King emits sound bites, while Konola offers solutions

The Club 20 debate between Claudette Konola and Steve King pitted a policy wonk against a political peacock.

Konola recognizes public policy decisions as a key to addressing economic, environmental and social issues. For King, policy amounts to little more than endorsing the Republican mantra that lower taxes and small government solve all problems.

The characterization of King as a political peacock was one of Konola’s best moments in the debate. “Mr. King is long on bumper-sticker slogans and short on plans for solving problems,” she said. “My girlfriends and I used to call men like these peacocks. They looked good until they opened their mouths.”

Certainly nobody questions that King looks good. (Though some people, including the House ethics committee and Konola, have questioned how appropriate it is to use campaign contributions to keep himself looking like he stepped out of GQ.) He is a master of the blow dryer. A regular peacock, some might say.

As for the substance of King’s sound bites, consider this one: “My opponent … is interested in businesses borrowing money and I’m interested in Colorado businesses making money.”

What does that mean? Does King believe that businesses can operate effectively without access to credit? Does he not recognize that frozen credit for small business is one of the key causes of the present recession? Does he think that saving a company a few thousand dollars in business personal property taxes is more important than the business having access to the million-dollar line of credit needed to finance expansion?

Konola, on the other hand, approaches the issue from a policy perspective. One possible policy would be to deposit state funds in local and regional Colorado banks. This, she argues, would increase funds available for banks to lend, making it possible for small business to get the credit they depend on.

Her other, more complex proposal is to generate venture and investment capital by allowing successful businesses to shelter some of their taxes in a Community Development Entity. The CDE would offer loans below market rate to small businesses and make venture-capital investments in emerging enterprises. The CDE program reduces taxes for successful businesses, makes low-interest loans to expand small businesses, and makes capital available to promising new entrepreneurs. All at no cost to taxpayers.

King perverted Konola’s suggestion into a fantasy of the federal government taking over Fox News and degrading their “fair and balanced” reporting. This produced a scoff from Konola and a good deal of laughter from the audience.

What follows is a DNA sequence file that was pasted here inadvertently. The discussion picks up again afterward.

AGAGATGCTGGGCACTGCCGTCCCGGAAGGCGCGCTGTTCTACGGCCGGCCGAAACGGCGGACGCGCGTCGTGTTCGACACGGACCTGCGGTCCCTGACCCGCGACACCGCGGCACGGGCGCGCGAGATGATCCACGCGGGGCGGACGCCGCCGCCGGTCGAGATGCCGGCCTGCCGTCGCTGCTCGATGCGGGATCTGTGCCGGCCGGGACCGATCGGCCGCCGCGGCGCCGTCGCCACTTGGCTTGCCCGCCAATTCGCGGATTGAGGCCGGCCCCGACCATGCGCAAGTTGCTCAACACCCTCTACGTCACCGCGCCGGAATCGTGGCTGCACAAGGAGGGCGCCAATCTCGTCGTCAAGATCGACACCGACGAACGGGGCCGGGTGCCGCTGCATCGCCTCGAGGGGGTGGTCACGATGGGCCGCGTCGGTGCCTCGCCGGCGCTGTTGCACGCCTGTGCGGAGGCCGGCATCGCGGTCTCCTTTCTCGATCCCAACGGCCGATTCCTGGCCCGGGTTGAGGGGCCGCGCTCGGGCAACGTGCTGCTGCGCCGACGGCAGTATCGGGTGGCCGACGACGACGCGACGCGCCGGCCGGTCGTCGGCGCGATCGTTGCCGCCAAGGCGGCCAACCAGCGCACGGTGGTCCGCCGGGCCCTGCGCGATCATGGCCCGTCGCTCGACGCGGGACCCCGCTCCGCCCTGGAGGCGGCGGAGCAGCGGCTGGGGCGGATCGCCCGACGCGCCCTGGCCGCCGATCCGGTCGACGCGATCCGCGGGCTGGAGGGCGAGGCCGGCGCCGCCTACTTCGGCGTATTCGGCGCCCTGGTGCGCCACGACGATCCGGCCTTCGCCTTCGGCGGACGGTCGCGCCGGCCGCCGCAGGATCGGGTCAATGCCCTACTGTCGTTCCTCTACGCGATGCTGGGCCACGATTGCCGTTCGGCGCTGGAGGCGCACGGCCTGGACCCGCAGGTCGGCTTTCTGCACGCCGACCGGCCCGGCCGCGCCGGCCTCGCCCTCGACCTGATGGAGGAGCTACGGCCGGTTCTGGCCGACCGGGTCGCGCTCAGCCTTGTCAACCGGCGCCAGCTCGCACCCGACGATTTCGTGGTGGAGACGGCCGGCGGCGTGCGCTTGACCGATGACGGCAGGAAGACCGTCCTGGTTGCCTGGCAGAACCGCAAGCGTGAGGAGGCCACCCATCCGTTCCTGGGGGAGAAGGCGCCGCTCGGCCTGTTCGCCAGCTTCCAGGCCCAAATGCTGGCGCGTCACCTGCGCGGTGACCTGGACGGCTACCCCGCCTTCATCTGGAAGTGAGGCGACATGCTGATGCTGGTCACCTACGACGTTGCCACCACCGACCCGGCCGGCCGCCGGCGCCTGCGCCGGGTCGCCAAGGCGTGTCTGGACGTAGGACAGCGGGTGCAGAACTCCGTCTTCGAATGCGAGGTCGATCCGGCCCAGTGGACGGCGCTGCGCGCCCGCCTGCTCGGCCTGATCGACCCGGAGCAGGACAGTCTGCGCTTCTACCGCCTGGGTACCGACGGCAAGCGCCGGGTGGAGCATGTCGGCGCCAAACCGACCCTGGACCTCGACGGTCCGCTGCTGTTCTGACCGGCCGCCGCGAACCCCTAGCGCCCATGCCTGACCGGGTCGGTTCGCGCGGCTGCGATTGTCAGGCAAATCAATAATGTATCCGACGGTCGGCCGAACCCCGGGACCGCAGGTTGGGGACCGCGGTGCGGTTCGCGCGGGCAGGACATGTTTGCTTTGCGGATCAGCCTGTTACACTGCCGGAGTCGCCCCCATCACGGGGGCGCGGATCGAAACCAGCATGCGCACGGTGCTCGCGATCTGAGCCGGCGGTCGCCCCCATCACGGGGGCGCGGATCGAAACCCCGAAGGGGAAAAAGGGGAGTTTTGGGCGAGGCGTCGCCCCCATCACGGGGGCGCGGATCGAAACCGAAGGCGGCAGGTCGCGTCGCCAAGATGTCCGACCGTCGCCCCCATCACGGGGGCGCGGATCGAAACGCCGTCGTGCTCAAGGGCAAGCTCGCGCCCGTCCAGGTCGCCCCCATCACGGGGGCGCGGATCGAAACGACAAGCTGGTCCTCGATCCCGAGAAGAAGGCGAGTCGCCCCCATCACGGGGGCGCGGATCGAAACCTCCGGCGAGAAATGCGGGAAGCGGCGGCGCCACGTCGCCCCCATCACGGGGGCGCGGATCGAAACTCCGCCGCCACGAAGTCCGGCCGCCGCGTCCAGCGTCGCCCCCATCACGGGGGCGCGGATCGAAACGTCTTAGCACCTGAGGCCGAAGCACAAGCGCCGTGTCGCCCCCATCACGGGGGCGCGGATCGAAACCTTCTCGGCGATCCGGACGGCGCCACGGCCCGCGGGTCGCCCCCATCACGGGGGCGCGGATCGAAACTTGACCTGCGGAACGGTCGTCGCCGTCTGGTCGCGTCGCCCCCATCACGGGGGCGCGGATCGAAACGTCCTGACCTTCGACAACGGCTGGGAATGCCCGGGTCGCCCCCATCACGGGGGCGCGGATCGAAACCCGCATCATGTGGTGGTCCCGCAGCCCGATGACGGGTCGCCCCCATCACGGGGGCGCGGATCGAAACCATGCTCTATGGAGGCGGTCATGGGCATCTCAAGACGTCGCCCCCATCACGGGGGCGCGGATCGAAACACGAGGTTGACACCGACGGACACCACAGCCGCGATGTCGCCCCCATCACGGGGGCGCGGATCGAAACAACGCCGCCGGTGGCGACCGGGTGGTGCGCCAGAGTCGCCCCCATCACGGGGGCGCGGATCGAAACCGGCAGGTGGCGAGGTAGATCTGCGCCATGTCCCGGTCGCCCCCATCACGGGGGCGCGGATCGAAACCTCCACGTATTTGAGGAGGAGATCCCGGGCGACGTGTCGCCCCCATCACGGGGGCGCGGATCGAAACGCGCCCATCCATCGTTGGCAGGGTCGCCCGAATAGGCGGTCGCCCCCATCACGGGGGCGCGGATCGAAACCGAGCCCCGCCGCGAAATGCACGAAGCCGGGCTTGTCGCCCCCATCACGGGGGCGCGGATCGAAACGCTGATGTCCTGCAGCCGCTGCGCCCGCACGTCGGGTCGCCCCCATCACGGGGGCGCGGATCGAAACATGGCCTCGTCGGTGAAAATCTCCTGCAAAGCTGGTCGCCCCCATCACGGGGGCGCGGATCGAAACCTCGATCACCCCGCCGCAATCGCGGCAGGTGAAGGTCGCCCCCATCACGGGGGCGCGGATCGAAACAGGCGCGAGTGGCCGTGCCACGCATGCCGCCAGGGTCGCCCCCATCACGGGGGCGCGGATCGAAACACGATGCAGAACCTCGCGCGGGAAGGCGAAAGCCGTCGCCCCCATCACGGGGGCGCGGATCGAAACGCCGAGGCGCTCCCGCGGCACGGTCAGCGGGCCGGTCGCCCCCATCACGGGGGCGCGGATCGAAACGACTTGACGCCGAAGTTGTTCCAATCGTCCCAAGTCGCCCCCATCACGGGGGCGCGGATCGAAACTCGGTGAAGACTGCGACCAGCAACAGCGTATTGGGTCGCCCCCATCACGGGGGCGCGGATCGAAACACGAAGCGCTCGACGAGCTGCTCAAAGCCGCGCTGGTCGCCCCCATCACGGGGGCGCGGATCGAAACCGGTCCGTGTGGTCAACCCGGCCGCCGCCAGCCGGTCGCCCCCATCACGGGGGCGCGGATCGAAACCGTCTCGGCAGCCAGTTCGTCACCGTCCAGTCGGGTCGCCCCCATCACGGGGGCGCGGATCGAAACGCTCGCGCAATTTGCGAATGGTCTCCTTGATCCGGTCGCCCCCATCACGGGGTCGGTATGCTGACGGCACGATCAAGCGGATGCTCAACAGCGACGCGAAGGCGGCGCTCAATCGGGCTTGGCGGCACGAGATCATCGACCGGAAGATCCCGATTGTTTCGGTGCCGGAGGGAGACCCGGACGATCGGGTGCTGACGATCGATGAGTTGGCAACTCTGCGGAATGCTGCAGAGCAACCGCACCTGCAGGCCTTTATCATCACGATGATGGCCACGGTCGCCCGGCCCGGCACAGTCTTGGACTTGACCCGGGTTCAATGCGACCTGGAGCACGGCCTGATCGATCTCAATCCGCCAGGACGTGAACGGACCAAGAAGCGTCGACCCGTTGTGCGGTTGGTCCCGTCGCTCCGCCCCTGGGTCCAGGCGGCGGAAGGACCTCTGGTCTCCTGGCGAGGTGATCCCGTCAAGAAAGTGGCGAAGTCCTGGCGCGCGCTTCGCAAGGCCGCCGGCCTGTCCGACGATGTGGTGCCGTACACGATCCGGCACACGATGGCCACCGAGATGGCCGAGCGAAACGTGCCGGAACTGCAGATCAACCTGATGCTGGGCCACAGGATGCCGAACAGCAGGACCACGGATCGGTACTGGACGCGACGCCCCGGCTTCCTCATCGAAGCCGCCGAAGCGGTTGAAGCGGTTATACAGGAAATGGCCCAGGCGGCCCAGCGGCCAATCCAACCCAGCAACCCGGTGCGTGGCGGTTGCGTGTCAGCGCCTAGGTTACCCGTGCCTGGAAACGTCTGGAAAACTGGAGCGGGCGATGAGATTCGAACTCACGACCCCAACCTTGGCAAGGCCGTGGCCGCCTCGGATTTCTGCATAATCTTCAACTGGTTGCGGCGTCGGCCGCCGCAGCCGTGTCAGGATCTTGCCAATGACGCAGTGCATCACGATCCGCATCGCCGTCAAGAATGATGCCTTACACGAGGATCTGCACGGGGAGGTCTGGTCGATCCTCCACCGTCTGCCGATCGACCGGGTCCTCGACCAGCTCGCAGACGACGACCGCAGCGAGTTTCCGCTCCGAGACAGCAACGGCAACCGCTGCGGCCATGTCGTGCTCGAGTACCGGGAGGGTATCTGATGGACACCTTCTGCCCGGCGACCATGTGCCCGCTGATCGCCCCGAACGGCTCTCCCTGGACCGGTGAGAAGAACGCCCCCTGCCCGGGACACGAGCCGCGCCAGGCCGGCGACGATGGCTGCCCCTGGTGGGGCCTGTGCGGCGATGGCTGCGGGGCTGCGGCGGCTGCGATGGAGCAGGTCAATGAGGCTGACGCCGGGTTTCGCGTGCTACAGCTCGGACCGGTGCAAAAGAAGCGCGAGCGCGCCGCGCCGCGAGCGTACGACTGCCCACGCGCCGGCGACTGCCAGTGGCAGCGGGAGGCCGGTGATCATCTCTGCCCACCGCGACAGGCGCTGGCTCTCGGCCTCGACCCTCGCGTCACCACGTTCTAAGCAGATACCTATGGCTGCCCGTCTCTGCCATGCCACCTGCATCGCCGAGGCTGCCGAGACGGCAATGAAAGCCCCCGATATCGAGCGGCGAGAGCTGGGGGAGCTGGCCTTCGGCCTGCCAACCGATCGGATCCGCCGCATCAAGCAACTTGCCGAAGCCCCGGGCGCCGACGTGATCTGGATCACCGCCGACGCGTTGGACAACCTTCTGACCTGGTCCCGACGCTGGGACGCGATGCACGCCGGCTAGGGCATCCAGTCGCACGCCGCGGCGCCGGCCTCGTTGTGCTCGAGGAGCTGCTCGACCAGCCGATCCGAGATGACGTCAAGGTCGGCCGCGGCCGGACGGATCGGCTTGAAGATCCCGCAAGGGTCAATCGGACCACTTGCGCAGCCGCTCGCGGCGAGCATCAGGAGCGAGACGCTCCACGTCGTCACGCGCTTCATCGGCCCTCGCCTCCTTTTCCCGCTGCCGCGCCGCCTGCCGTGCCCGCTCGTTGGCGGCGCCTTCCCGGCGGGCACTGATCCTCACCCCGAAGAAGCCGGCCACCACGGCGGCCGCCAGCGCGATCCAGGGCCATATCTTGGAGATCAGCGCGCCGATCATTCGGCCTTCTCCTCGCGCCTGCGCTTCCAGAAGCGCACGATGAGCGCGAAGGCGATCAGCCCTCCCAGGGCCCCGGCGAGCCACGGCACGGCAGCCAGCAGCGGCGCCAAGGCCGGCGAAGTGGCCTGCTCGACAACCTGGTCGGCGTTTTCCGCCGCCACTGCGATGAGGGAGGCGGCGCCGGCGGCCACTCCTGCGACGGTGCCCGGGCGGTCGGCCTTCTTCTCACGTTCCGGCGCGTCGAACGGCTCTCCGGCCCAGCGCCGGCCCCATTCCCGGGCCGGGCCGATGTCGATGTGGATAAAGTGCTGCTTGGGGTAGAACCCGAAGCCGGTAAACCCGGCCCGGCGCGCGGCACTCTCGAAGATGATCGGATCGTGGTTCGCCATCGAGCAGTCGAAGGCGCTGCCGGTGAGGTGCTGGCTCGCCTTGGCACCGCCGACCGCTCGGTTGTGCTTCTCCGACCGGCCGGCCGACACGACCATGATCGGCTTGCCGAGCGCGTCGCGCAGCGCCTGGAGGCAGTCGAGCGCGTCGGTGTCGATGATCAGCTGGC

King wants to alleviate the higher- education funding shortfall by charging the cost of remediation programs back to the K-12 system. Our schools are not failing because they are over-funded. Taking money away from them will only increase the number of students unable to enter college-level classes until they master basic skills.

Konola suggests enabling institutions of higher learning to retain a financial interest in commercial ventures developed using their faculties and facilities. This would create a more lucrative revenue stream for higher education without further diminishing the resources for K-12 education.

Perhaps the best example of King’s vacuity is his proposed solution to fixing transportation infrastructure. We will fix it, he says, “when we have a safe, dedicated funding stream.” He apparently has no idea of how such a funding stream could be generated.

Part of the revenue stream King envisioned was created by the FASTER bill (Funding Advancement for Surface Transportation and Economic Recovery). It will provide $1.5 billion annually to address transportation infrastructure problems. King voted against FASTER.

In none of these issues does King appear to have tested his ideas against anything other than Republican “cut taxes and reduce government” dogma.

Konola understands the relationship between government economic policy and the private sector, and the importance of government developing the right policies to respond to specific conditions. Her positions on economics, jobs, water and other major state issues propose pragmatic solutions to real problems.

“In the history of Colorado, you cannot find a bigger contrast between Democrats and Republicans than you can right now,” King said. The difference between King’s sound bites and Konola’s search for solutions makes that contrast very clear.

Bill Grant lives in Grand Junction. He can be reached at .(JavaScript must be enabled to view this email address).


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